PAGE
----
Robotic Grasping System Helping the Severely Disabled Take Back Control

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Over the past three years, a team of collaborators from New York-Presbyterian/ Columbia University Medical Center, Columbia University, and the University of California/Davis has been developing an assistive robotic grasping platform to enable individuals who are severely disabled to grasp and manipulate objects using novel brain-muscle computer interfaces.

In 2012, the National Science Foundation (NSF) supported the team’s collaborative research with a five-year grant as part of an NSF-led national robotics initiative to develop next-generation robotics. “This is more than a technology-driven research endeavor,” says Joel Stein, MD, Physiatrist-in-Chief, Department of Rehabilitation Medicine at NewYork-Presbyterian Hospital. “It is also motivated by clinical necessity.”

Drs. Joel Stein and Peter K. Allen with graduate student Jonathan Weisz, who played a key role in the development of the grasping system. (Inset) The subject will be able to confirm a grasp for the handle of the object, such as a detergent bottle.

In 2012, the National Science Foundation (NSF) supported the team’s collaborative research with a five-year grant as part of an NSF-led national robotics initiative to develop next-generation robotics. “This is more than a technology-driven research endeavor,” says Joel Stein, MD, Physiatrist-in-Chief, Department of Rehabilitation Medicine at NewYork-Presbyterian Hospital. “It is also motivated by clinical necessity.”

This particular collaboration began when Sanjay Joshi, PhD, an Associate Professor of Mechanical and Aerospace Engineering at the University of California/Davis where he directs the Robotics, Autonomous Systems, and Controls Laboratory, was a visiting professor in the Department of Neurology at Columbia University College of Physicians and Surgeons. At UC/Davis, Dr. Joshi works on surface electromyography (sEMG) – sensors that rely on only a single muscle site. These noninvasive sensors allow people with severe disabilities to communicate through muscle activity – something that is possible because, even though they cannot move their arms or legs, they can send signals to their muscles that can be picked up and can interface with a computer.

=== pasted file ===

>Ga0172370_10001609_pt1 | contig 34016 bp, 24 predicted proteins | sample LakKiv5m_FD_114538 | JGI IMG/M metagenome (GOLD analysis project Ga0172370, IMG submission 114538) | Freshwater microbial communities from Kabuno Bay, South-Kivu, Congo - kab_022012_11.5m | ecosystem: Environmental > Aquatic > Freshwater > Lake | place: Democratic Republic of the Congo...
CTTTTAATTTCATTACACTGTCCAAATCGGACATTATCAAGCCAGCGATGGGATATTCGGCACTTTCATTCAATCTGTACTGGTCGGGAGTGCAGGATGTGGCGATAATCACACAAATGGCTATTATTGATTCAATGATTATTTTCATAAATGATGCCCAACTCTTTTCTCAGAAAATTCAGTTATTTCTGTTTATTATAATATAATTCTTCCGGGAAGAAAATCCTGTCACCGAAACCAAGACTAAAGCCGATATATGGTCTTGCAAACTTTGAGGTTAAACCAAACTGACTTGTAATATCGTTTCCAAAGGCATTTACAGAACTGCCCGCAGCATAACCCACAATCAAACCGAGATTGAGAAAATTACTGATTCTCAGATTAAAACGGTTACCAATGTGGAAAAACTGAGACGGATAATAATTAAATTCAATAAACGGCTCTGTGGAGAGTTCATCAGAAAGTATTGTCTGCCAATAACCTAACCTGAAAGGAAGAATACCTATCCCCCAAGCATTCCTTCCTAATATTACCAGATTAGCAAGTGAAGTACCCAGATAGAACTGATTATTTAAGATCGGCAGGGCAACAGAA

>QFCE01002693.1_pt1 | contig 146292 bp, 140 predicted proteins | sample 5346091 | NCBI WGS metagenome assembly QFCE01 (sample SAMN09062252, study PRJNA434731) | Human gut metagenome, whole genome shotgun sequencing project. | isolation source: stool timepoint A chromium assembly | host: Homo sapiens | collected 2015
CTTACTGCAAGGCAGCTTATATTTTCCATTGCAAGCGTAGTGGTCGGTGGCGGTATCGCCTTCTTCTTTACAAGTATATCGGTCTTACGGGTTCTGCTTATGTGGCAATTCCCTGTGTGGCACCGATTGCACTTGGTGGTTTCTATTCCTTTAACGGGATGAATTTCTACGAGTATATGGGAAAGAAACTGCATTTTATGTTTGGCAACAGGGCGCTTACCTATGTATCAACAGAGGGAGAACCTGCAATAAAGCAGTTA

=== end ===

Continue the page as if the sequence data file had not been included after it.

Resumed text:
At the same time, Peter K. Allen, PhD, Professor of Computer Science at Columbia University, along with Jonathan Weisz, a PhD student in the Columbia University Robotics Group, had developed a user interface that, as Dr. Allen notes, “takes the complexity of grasping and breaks it down into a very simple procedure. The user needs to provide only a few inputs into an intelligent grasping system to direct it to effectively pick things up.”

With their combined expertise in robotics, engineering, computer science, and rehabilitative medicine, Drs. Joshi, Allen, and Stein knew they had the makings of an ideal research team. “We realized that we had a sensor, a computer system for grasping, and a client population that would merge very nicely together,” says Dr. Allen. It would be a team capable of creating a robotic system that could enable severely disabled people to perform tasks less laboriously, even in a complex, cluttered environment, than is possible with any currently available robotic arms.

Brain Muscle Computer Interface Grasping System: How it Works

The grasping platform uses a single-signal, multi degree-of-freedom sEMG human robot interface developed by Dr. Joshi. He and his UC/Davis team had previously demonstrated that healthy subjects could learn to navigate a cursor in a two-dimensional space on a screen using modulated sEMG signals obtained over the auricularis superior, the ear wiggling muscle located above the ear, or the extensor pollicis longus, a forearm muscle used to extend the thumb. For placement of the sEMG, they chose the auricularis posterior muscle behind the ear – a location with less hair, making it easier to securely attach the electrode and obtain a strong sEMG signal. The sEMG sensor system is then connected to a computer-driven wheelchair mounted robotic arm.

Stages in the Grasping Pipeline

  • Object recognition and initialization
  • Target selection
  • Initial grasp review
  • Planner initialization
  • On-line grasp refinement
  • Final grasp review
  • Grasp choice confirmation
In this phase, the subject sees the planning scene and hits the red target until the object they wish to grasp is highlighted in green.